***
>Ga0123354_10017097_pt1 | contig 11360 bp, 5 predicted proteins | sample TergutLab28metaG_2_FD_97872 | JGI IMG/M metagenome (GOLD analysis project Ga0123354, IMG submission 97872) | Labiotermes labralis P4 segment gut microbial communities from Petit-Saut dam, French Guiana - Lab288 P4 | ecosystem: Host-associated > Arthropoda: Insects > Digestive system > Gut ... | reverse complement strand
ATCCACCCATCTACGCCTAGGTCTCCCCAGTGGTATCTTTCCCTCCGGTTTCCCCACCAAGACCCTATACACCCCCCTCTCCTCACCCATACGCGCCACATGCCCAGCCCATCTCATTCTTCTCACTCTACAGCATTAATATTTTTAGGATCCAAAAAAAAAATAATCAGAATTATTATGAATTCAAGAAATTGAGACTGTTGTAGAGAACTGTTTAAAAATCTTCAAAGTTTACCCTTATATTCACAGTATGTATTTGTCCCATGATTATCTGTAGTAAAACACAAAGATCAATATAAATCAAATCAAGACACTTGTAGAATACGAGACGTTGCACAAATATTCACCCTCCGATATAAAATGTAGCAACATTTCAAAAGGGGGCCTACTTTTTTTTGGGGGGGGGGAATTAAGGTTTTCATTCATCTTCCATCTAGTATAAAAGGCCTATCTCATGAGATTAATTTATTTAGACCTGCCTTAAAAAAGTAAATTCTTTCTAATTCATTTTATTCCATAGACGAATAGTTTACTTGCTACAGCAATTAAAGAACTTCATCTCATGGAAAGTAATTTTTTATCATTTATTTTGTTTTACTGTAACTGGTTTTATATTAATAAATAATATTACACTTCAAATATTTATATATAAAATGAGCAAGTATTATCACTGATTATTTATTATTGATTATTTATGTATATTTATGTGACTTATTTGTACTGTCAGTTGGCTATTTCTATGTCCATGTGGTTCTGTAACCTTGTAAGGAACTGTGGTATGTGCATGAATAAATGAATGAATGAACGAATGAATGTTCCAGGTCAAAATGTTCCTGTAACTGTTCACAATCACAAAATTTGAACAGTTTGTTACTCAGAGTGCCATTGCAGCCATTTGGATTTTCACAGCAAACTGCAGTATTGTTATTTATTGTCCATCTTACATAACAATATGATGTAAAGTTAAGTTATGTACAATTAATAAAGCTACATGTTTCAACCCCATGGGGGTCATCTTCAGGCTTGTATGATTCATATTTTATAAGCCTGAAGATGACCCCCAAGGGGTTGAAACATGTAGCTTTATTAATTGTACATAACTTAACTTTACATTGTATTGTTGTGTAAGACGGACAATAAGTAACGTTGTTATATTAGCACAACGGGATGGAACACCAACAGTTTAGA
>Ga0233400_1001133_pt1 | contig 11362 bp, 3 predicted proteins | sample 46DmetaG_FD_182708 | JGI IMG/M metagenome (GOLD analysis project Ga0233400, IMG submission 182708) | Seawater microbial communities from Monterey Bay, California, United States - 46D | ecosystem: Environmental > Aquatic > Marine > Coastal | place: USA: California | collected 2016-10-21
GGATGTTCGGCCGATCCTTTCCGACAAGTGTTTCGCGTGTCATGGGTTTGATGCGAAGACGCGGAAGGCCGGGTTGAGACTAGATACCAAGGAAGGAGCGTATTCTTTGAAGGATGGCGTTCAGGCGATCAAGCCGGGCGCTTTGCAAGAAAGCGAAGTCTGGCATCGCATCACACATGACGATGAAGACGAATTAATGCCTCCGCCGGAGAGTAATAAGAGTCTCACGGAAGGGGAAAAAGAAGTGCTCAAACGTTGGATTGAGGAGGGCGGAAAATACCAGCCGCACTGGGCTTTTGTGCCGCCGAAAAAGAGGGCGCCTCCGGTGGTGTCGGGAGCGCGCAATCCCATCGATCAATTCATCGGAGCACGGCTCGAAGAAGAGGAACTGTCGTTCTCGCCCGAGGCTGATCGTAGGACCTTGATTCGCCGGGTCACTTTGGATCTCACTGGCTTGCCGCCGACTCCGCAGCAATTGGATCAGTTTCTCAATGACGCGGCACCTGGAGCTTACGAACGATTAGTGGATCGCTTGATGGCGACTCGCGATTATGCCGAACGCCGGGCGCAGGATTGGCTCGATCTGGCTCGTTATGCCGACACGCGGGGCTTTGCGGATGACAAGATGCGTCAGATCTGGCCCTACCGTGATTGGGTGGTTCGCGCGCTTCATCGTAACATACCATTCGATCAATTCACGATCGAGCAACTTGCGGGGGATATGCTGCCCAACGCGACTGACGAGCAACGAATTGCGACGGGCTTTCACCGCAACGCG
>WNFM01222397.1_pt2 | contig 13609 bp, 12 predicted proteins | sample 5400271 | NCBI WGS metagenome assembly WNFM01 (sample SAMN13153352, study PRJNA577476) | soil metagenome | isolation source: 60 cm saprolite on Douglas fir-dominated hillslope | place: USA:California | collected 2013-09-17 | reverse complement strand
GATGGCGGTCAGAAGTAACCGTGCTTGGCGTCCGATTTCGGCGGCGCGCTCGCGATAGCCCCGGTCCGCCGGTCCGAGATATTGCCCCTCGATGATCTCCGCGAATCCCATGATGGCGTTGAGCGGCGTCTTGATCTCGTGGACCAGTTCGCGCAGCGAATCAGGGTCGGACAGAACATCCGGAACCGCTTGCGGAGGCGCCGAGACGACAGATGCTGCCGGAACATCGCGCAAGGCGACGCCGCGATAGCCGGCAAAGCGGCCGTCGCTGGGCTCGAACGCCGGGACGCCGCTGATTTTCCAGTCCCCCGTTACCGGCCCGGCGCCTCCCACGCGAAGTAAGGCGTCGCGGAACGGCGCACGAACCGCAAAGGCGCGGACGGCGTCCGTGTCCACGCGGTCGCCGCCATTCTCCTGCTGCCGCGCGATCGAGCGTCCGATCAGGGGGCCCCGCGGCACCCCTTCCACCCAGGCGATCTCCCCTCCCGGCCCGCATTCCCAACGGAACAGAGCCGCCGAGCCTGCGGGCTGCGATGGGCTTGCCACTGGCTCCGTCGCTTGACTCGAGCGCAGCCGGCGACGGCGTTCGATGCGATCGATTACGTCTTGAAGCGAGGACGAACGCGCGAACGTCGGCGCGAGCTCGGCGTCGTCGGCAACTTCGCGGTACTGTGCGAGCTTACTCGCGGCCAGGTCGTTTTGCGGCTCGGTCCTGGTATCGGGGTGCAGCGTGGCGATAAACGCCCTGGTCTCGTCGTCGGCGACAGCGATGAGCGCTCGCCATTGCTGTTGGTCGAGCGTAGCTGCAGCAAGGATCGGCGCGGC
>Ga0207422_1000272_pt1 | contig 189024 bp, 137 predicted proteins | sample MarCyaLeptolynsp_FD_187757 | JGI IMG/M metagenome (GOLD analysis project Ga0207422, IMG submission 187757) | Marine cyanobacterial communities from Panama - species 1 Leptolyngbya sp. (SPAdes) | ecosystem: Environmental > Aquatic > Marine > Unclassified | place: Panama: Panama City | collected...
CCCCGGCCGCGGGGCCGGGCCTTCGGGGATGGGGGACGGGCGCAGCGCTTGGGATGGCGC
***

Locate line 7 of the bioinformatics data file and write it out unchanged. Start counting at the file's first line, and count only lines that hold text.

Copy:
>Ga0207422_1000272_pt1 | contig 189024 bp, 137 predicted proteins | sample MarCyaLeptolynsp_FD_187757 | JGI IMG/M metagenome (GOLD analysis project Ga0207422, IMG submission 187757) | Marine cyanobacterial communities from Panama - species 1 Leptolyngbya sp. (SPAdes) | ecosystem: Environmental > Aquatic > Marine > Unclassified | place: Panama: Panama City | collected...